On the Feast Day of St. Anthony of Padua, patron saint of lost items, Kerry Trotter reflects on the increased frequency with which she could his help.
Mondays aren’t normally my sharpest days.
But this one hit an all-time dull.
I had just hoisted my daughter from her booster seat, fresh off a mac-and-cheese lunch, and was gearing up for that delightfully contented hour of play before naptime. She was happy, I was happy, and we were simply reveling in our togetherness when the serpentine unease of a forgotten thought slithered into my head.
You know, the thought that should have slithered in hours earlier but was suspended in the muck of my brain matter, clogged with so many work deadlines and Elmo songs.
I was supposed to have lunch with a friend today. In fact, an hour before.
I had completely—I mean, completely—forgotten about it.
Panicked, I leaped to my feet and ran to the computer. An email waited.
“I’m here at the restaurant…did I get the day wrong? Are you and June ok?”
Without taking a minute to craft the perfect excuse (car trouble, dead phone, sick baby all would have sufficed), I picked up the phone and called her.
“I (bleeping) forgot. I just completely (bleeping) forgot. I am so, so sorry.”
Luckily, I was dealing with a very understanding woman who then shared a recent story of her own embarrassing gaffe of (work-related) forgetfulness. Nevertheless, it was another tick mark on an increasingly long list of boneheaded, hamfisted, dunce-capped errors and omissions I’ve watched myself stumble through in the last couple of years.
Ladies and gentlemen, behold “mommy brain.”
Ok, I get it. A pregnant woman or new mom has a heck of a lot more on her plate (and that’s not just fried chicken) than was present pre-baby, and the list of concerns, routines and milestones is ever-expanding, while the little hard drive in our heads remains the same old size. But I thought our brains were these undulating masses of growing storage, that the more you packed in there, the more space became available—like a synapse-firing clown car.
Oh, how wrong I was.
Alas, I’ve reached my capacity. Bye-bye, doctor’s appointment times, stroller carelessly left somewhere in downtown Madison, Wisc., and plot and author of every book I’ve ever read. Hello, encyclopedic knowledge of foods that makes my daughter gassy.
Parents forgo a lot for their kids. Time, energy, regular haircuts, disposable income—I was expecting (and embracing) all of that. But my memory, what was once a steel trap full of song lyrics, friends’ birthdays and outfits worn at seemingly unimportant moments of my life, has been reduced to a echo-y cavern of its former self. A couple of dusty items are rolling around in there, but like those little dime store games where you manipulate the board to get the marbles into an opening in the center, I’m just a few tilts away from those last vivid memories disappearing down a black hole.
Clearly, I’m being a little dramatic. This is a harmless trend toward forgetfulness, a byproduct of a much more beautiful development, but it’s been an adjustment. I’ve had to get used to being spacey, to losing things, to sidling up the grocery checkout with a cart full of food and no wallet. So be it.
But given my job in Catholic Adventure Land (as we affectionately call it), I learned that today is the feast day of Saint Anthony of Padua, the patron saint of lost items.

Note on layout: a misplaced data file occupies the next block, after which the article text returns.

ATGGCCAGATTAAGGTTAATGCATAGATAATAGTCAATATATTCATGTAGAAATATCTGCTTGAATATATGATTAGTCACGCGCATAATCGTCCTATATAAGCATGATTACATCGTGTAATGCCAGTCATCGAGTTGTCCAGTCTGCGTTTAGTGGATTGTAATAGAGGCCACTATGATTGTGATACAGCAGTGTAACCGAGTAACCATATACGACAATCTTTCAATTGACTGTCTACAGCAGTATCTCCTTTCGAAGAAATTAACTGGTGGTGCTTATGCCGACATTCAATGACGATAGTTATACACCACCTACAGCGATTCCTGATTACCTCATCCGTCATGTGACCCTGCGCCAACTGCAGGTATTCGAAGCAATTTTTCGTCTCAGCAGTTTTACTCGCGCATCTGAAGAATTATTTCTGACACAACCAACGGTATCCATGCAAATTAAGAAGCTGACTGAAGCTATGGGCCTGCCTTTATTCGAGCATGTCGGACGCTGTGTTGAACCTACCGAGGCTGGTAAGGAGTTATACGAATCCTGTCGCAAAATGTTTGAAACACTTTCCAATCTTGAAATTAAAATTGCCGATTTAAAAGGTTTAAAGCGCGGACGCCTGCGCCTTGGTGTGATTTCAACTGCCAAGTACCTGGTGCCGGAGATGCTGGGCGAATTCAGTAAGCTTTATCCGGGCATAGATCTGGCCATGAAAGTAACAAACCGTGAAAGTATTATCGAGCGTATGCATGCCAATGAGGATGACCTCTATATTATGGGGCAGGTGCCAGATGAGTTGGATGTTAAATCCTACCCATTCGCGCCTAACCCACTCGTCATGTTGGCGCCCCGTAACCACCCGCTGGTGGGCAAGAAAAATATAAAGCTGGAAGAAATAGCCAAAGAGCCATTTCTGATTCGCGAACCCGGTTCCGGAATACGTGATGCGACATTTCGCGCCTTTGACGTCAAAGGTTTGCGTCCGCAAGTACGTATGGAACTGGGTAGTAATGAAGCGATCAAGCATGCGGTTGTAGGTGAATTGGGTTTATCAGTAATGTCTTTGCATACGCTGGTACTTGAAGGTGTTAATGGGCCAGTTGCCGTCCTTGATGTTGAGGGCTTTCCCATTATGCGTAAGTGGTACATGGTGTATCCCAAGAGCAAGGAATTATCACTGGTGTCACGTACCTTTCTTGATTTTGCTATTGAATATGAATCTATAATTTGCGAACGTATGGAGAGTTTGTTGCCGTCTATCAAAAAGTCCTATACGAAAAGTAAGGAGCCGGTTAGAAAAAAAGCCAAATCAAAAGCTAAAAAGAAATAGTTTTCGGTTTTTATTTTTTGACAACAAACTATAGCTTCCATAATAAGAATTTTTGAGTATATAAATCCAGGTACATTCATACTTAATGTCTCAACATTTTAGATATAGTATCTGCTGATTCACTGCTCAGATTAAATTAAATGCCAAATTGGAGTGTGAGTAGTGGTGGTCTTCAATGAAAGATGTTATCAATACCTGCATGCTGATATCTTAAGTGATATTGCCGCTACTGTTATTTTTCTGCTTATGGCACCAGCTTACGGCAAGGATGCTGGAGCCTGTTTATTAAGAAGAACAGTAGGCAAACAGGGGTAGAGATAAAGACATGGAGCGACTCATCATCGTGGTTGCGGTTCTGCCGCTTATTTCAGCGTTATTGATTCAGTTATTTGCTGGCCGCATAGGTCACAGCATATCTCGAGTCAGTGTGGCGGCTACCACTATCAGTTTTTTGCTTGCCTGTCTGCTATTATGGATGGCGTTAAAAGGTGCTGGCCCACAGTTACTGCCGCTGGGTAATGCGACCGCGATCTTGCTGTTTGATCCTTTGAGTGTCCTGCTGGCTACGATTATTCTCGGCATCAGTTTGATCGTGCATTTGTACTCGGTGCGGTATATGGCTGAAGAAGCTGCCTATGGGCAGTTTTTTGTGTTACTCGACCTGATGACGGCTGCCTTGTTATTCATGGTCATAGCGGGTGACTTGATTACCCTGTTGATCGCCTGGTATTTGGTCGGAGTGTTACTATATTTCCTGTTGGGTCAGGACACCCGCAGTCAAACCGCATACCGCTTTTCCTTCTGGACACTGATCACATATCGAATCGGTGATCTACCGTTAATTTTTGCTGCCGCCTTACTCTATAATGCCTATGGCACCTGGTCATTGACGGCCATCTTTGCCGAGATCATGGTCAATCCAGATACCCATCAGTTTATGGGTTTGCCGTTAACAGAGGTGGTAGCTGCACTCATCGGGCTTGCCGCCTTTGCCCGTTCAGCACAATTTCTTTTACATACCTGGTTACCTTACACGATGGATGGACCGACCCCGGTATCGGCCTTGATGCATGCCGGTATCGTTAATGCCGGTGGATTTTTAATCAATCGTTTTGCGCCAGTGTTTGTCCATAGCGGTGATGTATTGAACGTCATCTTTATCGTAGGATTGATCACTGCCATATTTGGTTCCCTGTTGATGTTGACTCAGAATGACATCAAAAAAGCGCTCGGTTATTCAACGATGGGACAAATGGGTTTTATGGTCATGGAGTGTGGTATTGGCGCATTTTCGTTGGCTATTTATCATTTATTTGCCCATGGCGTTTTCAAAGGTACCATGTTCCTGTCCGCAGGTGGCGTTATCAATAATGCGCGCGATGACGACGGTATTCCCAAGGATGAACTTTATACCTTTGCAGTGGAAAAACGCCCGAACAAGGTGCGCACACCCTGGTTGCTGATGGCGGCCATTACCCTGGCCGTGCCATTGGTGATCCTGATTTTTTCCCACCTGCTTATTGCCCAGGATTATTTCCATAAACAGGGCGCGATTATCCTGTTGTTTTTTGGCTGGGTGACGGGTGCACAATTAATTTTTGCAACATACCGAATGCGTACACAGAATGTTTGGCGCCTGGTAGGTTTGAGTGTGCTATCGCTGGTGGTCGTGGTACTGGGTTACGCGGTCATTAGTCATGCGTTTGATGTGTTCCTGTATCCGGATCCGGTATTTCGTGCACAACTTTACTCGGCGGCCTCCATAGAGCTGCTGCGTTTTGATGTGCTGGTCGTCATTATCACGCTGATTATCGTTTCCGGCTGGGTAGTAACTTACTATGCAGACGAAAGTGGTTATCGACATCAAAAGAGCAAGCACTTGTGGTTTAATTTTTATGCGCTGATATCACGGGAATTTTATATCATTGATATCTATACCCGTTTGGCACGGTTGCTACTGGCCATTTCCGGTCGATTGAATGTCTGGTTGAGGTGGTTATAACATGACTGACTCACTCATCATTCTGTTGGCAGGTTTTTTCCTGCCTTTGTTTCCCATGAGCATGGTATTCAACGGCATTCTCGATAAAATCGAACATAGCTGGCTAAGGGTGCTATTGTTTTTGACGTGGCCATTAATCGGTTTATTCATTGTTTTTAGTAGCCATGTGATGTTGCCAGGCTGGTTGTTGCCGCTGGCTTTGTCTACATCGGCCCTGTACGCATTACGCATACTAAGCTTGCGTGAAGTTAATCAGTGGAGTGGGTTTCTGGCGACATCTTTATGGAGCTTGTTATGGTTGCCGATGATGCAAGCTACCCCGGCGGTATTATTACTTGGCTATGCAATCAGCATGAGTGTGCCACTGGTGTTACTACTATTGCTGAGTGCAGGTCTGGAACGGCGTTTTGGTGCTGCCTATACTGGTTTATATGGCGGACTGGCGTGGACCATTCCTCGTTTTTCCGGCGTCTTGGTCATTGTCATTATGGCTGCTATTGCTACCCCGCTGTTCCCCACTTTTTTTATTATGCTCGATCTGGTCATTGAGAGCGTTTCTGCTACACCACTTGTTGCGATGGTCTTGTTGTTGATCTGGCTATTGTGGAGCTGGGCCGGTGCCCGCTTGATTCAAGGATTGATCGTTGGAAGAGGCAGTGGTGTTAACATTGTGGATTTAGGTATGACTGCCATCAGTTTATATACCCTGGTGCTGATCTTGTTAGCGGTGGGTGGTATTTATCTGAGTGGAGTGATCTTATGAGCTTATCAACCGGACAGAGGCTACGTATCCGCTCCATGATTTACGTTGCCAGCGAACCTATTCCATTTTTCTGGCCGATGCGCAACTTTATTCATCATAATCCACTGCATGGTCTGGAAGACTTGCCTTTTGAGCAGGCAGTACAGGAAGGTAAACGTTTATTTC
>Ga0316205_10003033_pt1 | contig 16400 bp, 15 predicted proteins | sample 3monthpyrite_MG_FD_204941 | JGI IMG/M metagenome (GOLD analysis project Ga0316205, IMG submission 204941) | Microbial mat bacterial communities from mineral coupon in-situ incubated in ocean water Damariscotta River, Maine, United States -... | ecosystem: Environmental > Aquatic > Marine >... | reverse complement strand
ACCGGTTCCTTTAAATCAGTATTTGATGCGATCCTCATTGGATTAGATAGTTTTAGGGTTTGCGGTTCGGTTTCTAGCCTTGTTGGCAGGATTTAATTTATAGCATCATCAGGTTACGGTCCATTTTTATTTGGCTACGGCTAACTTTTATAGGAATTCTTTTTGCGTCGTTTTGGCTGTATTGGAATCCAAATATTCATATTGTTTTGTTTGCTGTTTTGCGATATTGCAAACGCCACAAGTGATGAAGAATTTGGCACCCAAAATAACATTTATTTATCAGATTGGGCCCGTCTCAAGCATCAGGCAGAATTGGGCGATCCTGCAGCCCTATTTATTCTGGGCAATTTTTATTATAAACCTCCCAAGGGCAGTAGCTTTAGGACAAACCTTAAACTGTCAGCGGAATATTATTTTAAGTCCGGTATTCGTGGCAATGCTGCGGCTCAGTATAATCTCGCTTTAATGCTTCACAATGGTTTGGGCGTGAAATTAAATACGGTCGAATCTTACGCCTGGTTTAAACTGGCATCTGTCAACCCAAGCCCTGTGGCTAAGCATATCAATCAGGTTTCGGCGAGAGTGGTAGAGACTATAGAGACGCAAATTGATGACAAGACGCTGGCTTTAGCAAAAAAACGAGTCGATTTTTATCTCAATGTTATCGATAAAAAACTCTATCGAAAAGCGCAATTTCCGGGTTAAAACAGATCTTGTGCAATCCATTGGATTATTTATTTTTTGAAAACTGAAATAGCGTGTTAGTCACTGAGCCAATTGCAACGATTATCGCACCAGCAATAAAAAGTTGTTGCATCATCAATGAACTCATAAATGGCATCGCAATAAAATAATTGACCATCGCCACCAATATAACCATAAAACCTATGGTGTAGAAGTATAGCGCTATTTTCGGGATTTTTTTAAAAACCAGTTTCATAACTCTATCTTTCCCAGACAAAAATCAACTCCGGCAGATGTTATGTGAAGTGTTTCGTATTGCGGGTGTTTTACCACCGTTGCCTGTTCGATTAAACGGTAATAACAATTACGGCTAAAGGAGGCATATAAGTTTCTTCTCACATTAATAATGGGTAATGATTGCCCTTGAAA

Like my mind, I thought.
St. Anthony, a Portuguese Franciscan known for his (in an ironic twist) incredible memory, was a gifted and powerful speaker. He had a big voice to match his big brain, and was often tapped by his fellow friars to orate on matters of Christ, morality and heresy. He performed a number of miracles, including one (and this especially piqued my interest) where a broken glass and an emptied wine barrel belonging to a poor woman hosting St. Anthony and a companion were restored anew thanks to his prayers. But that is certainly not to jokingly diminish his good works, as he is known for his many and famous works of jaw-dropping significance.
Perhaps this is where his patronage derives. When we have lost something, it is presumed gone, offered up due to carelessness or happenstance but likely not to be recovered. It would take a miracle to find these car keys, my daughter’s khaki shorts, the sunblock I just bought. It would take the booming voice of St. Anthony to conjure up my favorite sunglasses I left at a New Hampshire lake two summers ago. It would take the intercession of a saintly power to restore what is, for now, gone. My steel-trap mind. My waistline. My lazy Saturday mornings.
We pray to St. Anthony so we might experience a miracle-by-association, so he might help us dredge up items with which we’ve been forced to part. We pray for a minute or longer so that we might forget the trappings of our faults, and that in the moment we stop looking (and start praying) we often stumble upon an answer.
Sometimes that’s all it takes—to stop looking.
Isn’t that just like a saint to, in a very wise way, prompt us to stop, to slow down, to quit beating ourselves up and just take a moment to step away from it all? St. Anthony is clever, no doubt about it.
And isn’t that just like a saint to urge us to turn to prayer, an entity and power completely outside of ourselves, to find something that we weren’t aware was missing in the first place.
So when I lament the lost glasses, the MIA sunblock, the entering of a room having forgotten the reason why, I remember my daughter.
And I say a prayer of thanks.
Kerry Trotter is the content manager at Word on Fire Catholic Ministries.